day. The median CD4 T-cell count was approximately 600 cells/mm3.
Most (86%) also had HBV suppression (<29 IU/ml). All but one were hepatitis B surface
antigen (HBsAg)-positive and 42% were hepatitis B 'e' antigen (HBeAg)-positive
at baseline. Also, 86% had normal alanine
aminotransferase (ALT), a biomarker of liver inflammation.
At 24 weeks after switching to the TAF
single-tablet regimen, 94% of participants had HIV RNA <50 copies/ml,
falling to 92% at week 48. In addition 86% had HBV DNA suppression at week 24
and 92% did so at week 48. No one who started with HBV DNA <29 IU/ml had
detectable levels at week 48, while seven of the ten with detectable levels at
baseline had become undetectable at week 48.
Looking at HBV serological response, two
of 70 initially HBsAg-positive patients (3%) experienced HBsAg loss with HBs
antibody seroconversion by week 48, and two of 30 initially HBeAg-positive participants
(7%) experienced HBeAg loss with seroconversion.
Three people (5%) with normal ALT at
baseline had elevated levels at week 48, while four of the ten people with
initially elevated levels experienced ALT normalisation. No participants met
the criteria for hepatitis 'flares', which can occur when a HBV-active drug is
discontinued (confirmed serum ALT >2 x baseline value and >10 x upper
limit of normal). Among 60 people with pre- and post-treatment FibroTest scores (a biomarker index of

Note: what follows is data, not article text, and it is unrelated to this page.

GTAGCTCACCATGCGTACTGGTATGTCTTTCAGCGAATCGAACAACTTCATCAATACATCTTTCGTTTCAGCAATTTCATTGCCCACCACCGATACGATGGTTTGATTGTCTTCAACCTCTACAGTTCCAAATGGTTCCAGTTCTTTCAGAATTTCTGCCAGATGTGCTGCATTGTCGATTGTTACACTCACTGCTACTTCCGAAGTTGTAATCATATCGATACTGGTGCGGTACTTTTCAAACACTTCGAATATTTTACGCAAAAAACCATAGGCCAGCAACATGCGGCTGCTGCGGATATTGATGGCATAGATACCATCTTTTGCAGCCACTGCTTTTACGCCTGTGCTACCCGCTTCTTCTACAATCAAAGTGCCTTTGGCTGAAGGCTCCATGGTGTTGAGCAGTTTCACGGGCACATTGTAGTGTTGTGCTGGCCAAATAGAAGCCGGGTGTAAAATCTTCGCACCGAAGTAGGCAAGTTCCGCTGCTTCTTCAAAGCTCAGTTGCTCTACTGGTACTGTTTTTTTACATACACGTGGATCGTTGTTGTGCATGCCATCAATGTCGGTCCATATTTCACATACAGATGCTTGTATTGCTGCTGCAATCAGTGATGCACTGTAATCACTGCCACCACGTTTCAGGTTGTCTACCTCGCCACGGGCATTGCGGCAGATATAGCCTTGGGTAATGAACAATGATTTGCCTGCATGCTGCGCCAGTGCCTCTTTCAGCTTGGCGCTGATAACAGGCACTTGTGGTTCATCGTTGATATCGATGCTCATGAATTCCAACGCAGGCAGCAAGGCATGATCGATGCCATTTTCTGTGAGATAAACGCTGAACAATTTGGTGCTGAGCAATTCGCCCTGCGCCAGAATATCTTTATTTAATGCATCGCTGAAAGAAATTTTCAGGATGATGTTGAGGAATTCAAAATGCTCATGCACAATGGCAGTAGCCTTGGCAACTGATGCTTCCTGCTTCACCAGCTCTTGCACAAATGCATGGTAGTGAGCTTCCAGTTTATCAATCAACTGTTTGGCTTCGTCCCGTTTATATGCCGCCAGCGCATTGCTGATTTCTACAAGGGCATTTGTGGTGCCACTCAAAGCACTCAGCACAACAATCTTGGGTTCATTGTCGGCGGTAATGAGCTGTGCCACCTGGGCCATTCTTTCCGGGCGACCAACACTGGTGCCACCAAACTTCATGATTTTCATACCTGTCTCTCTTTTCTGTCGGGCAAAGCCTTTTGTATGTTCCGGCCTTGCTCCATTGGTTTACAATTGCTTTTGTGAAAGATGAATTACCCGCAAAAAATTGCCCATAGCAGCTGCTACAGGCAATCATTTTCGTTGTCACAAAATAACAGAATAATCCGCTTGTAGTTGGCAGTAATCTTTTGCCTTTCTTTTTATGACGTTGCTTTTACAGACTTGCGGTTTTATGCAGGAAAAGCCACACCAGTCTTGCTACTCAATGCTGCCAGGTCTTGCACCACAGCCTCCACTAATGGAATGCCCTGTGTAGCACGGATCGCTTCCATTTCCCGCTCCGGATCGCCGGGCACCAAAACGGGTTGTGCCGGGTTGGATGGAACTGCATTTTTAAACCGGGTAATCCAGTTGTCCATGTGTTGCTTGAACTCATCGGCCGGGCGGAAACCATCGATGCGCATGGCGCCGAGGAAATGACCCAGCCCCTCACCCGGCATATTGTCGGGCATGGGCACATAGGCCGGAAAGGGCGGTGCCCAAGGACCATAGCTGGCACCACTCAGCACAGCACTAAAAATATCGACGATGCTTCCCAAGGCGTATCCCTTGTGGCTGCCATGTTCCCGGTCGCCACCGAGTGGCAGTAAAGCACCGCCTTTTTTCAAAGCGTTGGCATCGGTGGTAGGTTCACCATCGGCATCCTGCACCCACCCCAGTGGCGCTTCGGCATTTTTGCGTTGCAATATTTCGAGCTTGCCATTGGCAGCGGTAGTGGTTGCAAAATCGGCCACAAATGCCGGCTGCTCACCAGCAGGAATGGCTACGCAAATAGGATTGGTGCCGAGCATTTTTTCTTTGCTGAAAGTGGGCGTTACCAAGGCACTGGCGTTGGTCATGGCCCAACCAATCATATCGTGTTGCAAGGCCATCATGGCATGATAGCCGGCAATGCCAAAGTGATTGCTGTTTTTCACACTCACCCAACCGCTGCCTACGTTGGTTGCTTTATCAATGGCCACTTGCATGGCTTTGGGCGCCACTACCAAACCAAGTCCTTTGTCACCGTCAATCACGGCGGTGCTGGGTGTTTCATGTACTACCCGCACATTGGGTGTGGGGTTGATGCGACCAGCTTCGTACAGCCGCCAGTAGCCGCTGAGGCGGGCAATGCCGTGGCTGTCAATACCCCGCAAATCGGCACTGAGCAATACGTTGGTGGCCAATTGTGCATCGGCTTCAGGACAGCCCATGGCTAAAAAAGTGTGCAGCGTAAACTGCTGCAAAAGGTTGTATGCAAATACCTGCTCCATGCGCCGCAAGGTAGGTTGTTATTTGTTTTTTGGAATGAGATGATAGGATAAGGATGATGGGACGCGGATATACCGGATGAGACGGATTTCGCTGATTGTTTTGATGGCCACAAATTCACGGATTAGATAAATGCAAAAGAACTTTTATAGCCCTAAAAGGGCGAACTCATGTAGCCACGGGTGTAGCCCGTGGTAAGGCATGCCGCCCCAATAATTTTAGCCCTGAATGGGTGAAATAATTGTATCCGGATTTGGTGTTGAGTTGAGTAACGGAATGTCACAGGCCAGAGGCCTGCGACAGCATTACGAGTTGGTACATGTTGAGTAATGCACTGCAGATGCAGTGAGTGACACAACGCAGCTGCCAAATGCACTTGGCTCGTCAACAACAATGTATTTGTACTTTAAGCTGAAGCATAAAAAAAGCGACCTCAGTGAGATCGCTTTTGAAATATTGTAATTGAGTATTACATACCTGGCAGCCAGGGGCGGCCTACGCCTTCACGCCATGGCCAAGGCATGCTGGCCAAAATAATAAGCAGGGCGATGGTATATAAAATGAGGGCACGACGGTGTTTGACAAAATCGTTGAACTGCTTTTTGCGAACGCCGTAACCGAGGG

liver fibrosis), 75% remained stable, 15% showed improvement and 10% worsened.
The TAF single-tablet regimen was
generally safe and well tolerated. Most adverse events were mild or moderate,
and the six serious adverse events were considered unrelated to the study drug.
One person discontinued treatment early due to an adverse event (increased
appetite and weight gain).
With regard to kidney function, eGFR
improved significantly, rising from a median of 95.0 ml/min at baseline to 99.4
ml/min at week 48. Proteinuria (protein in the urine) improved after switching
to TAF, though the significant decreases in retinol
blinding protein-to-creatinine ratio and beta-2-microglobulin-to-creatinine
ratio at week 24 were reduced by week 48.
Bone biomarkers also improved, including
a significant decrease in bone pro-collagen type 1 N-terminal pro-peptide.
Fasting lipid levels rose after the switch, but the total cholesterol-to-HDL
ratio did not change significantly.
Through week 48, simplifying to
single-tablet elvitegravir/cobicistat/emtricitabine/TAF from primarily
TDF-based ART regimens maintained HIV suppression and maintained or achieved
HBV suppression, with improved eGFR and bone turnover biomarkers, the
researchers concluded, indicating that the coformulation "shows promise
for treating HIV/HBV co-infection."
elvitegravir/cobicistat/emtricitabine/TAF coformulation is undergoing regulatory
review in Europe and the US, with the US Food
and Drug Administration expected to make a decision by November. In addition,
Gilead has requested approval of a dual coformulation of TAF and emtricitabine –
a successor to Truvada – and is developing two other
TAF-containing single-tablet HIV regimens. Stand-alone TAF is in phase 3
developed as a treatment for hepatitis B.